It’s never too late to start living a brain-healthy life! Our new Successful Aging & Your Brain public service announcement illustrates easy steps (as recommended by the Institute of Medicine) we can all take to keep our brains healthy and sharp as we grow older. The PSA recommends that we stay active with regular exercise, reduce vascular risk factors (like high blood pressure and cholesterol) with good diet, talk to the doctor about diseases and drugs that may impair brain function, and stay active socially and intellectually.
For people in the Greater Portland, Maine area who are interested in learning about the aging brain and living a brain-healthy lifestyle, a Successful Aging & Your Brain program will be held next Thursday, October 27th from 3 to 5 p.m. at the University of New England’s (UNE) Ludke Audirorium at 716 Stevens Ave., Portland.
Global life expectancy has gone up 39 years since 1900 and is predicted to rise at least another six years by 2050, according to a United Nations forecast. With people living longer than ever, geriatric research is of vital importance.
London’s annual Successful Ageing program, titled “Live Longer, Live Well – Seize the Day!” focused on the history of geriatric research and new, promising advances. The event was jointly organized by the European Dana Alliance for the Brain and the University of the Third Age.
Professor Richard Faragher, University of Brighton, briefed the audience on topics from genes that may lengthen life to senescent cell elimination, which could slow the effects of aging. We have come a long way in understanding the aging process and are moving towards higher quality, longer lives, he said.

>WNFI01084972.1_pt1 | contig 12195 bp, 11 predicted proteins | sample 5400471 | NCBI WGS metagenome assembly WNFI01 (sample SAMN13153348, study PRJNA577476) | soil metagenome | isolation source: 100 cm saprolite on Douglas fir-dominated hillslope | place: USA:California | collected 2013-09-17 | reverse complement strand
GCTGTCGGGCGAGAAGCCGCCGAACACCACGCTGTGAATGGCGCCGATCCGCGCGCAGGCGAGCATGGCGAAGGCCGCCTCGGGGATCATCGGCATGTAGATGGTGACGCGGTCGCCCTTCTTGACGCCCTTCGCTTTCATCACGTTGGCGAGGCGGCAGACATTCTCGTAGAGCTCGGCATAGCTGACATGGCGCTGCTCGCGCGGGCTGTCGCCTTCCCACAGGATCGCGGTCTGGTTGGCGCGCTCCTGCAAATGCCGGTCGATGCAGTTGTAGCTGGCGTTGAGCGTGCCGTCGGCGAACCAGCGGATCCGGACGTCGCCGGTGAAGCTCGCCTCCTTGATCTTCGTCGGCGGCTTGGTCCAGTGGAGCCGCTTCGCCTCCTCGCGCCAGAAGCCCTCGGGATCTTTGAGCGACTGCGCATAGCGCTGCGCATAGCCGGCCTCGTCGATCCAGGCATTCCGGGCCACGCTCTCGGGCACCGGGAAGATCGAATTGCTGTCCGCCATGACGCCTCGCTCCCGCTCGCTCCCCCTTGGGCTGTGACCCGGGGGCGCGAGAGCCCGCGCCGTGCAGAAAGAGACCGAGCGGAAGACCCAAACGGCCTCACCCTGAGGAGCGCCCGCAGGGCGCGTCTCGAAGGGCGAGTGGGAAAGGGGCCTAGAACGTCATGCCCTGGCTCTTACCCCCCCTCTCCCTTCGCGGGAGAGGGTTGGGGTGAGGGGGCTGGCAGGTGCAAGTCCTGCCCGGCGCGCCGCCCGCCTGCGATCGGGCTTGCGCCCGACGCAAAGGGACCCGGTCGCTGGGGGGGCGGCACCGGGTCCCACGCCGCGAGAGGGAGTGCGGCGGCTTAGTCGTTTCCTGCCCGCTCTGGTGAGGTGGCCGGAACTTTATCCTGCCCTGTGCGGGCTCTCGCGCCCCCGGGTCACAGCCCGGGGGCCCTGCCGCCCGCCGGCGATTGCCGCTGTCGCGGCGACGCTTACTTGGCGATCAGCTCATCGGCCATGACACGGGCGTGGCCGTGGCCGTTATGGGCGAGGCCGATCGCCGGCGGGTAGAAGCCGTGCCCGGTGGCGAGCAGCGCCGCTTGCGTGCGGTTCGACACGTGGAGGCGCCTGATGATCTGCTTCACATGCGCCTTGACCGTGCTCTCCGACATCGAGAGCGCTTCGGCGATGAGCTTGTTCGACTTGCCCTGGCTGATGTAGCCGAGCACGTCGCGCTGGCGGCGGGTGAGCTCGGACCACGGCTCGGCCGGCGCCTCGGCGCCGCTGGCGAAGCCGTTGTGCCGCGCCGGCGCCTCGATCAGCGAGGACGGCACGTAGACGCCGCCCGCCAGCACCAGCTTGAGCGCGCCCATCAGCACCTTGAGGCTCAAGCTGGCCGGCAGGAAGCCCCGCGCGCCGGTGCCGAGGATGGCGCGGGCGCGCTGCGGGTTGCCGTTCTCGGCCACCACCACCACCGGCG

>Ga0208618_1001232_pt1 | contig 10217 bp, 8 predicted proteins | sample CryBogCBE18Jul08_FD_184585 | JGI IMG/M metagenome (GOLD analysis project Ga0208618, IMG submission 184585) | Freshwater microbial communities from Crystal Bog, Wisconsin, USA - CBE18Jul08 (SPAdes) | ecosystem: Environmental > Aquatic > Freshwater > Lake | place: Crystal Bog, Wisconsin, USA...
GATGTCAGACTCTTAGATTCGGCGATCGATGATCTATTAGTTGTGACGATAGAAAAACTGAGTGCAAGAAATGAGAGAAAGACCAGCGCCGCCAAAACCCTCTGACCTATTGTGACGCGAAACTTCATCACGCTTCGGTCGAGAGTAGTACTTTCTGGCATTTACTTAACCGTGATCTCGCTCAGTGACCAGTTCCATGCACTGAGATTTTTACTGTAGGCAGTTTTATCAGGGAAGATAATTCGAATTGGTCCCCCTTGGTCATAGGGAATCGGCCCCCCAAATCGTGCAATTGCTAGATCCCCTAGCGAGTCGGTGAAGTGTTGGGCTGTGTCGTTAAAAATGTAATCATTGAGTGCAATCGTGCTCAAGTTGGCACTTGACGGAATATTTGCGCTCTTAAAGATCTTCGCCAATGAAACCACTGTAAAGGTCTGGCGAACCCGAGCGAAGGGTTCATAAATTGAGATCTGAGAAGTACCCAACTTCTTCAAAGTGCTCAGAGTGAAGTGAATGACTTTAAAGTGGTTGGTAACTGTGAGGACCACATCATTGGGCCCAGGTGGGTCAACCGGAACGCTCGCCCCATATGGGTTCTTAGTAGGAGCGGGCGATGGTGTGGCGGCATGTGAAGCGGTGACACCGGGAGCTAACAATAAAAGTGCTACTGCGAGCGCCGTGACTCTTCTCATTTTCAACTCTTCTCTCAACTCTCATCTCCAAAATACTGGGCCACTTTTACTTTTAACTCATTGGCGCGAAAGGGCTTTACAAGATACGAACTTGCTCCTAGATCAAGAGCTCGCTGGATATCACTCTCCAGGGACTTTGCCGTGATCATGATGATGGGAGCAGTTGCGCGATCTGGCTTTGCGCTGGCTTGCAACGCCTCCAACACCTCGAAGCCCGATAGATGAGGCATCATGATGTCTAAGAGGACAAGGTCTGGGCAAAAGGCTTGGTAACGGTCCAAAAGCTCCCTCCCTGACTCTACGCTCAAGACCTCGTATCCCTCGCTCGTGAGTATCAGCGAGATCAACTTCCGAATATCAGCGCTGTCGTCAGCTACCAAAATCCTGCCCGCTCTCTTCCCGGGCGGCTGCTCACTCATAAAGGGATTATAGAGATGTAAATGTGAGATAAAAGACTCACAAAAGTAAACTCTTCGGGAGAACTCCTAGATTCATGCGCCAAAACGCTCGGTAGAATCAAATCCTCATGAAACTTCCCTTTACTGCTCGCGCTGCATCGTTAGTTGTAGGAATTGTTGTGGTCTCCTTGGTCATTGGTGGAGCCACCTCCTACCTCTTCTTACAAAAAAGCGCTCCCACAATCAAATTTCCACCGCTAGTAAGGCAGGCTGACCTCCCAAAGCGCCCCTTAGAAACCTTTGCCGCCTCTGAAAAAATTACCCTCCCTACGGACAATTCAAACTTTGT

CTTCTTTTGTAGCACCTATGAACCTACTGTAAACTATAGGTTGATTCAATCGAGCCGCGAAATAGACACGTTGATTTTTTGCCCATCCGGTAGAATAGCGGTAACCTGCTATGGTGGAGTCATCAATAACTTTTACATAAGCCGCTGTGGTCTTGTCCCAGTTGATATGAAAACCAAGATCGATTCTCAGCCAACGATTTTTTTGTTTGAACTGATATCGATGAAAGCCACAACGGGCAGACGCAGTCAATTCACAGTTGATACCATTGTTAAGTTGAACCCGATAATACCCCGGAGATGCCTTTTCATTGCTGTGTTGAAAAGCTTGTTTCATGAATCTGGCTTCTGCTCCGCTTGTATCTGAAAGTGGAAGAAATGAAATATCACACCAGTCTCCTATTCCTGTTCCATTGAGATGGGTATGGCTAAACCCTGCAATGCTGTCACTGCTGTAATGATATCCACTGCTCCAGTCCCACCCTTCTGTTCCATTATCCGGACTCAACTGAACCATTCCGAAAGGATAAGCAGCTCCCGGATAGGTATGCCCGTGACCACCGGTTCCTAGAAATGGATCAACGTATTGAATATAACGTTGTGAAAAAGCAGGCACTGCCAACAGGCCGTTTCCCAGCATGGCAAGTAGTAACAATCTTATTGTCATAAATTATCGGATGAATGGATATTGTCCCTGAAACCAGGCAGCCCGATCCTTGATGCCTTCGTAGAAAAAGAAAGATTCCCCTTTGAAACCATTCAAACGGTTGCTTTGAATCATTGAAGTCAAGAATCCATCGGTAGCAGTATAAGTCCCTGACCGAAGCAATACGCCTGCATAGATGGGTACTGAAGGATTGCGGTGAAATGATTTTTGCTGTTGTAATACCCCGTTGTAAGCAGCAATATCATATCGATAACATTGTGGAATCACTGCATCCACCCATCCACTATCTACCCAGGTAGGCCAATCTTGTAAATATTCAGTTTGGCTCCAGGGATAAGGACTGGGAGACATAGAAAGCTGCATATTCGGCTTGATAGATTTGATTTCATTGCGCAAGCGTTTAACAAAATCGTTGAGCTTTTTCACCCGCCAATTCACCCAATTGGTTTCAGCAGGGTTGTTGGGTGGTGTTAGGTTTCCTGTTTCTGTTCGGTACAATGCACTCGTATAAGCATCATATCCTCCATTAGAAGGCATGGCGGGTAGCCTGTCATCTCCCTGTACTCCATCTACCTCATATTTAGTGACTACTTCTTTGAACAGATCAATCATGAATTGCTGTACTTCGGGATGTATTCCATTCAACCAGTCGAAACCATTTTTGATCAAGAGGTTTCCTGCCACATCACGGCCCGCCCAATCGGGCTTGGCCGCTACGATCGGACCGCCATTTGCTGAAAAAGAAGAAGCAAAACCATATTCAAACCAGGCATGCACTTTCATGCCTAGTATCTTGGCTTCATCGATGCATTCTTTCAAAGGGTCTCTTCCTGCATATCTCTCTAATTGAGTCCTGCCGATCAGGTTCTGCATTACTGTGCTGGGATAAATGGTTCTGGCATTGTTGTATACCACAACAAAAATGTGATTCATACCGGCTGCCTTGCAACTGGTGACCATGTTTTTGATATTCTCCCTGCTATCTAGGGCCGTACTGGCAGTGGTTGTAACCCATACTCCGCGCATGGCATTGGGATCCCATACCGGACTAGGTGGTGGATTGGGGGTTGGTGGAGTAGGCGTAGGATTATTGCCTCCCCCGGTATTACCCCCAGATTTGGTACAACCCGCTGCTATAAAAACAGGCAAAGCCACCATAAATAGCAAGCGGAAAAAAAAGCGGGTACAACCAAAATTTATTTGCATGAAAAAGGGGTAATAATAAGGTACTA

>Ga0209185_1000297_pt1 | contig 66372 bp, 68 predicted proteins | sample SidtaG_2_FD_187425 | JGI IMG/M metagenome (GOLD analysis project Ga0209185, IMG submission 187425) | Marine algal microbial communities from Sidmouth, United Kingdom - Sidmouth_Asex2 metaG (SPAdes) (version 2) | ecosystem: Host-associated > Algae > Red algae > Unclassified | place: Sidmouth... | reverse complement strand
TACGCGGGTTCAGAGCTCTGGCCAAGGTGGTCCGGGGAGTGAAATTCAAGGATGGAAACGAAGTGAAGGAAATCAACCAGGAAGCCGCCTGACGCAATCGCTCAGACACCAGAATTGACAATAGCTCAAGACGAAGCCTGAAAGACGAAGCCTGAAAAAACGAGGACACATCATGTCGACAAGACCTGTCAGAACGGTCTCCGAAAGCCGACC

Check out the full video for information on the latest advances:
– Ali Chunovic
What does current science have to offer in the way of advice on staying mentally sharp as you grow older? General guidelines and useful tips, with expectations of more to come—someday.
“Some things seem to work; exactly what doses, what combinations, and how they should be applied, is unclear,” said Marie Bernard, deputy director at the National Institute on Aging, during a forum at the American Association for the Advancement of Science (AAAS) in Washington, DC, on Wednesday.
Today seniors around the country are getting active to celebrate the 23rd National Senior Health and Fitness Day. Exercise is one of the best ways to improve brain health at every stage of life, but is especially important for seniors as a way to reduce the risk for common age-related health problems such as stroke, heart attack, depression, high blood sugar, Alzheimer’s disease, and cognitive aging.
A part of Older Americans Month and National Fitness and Sports Month, Senior Health and Fitness Day is a celebration of older Americans’ commitment to an active lifestyle. This year’s theme is “Improve Your Health for a Better Self,” and over 100,000 seniors at more than 1,000 locations across the country will participate in events ranging from health fairs to flash mobs.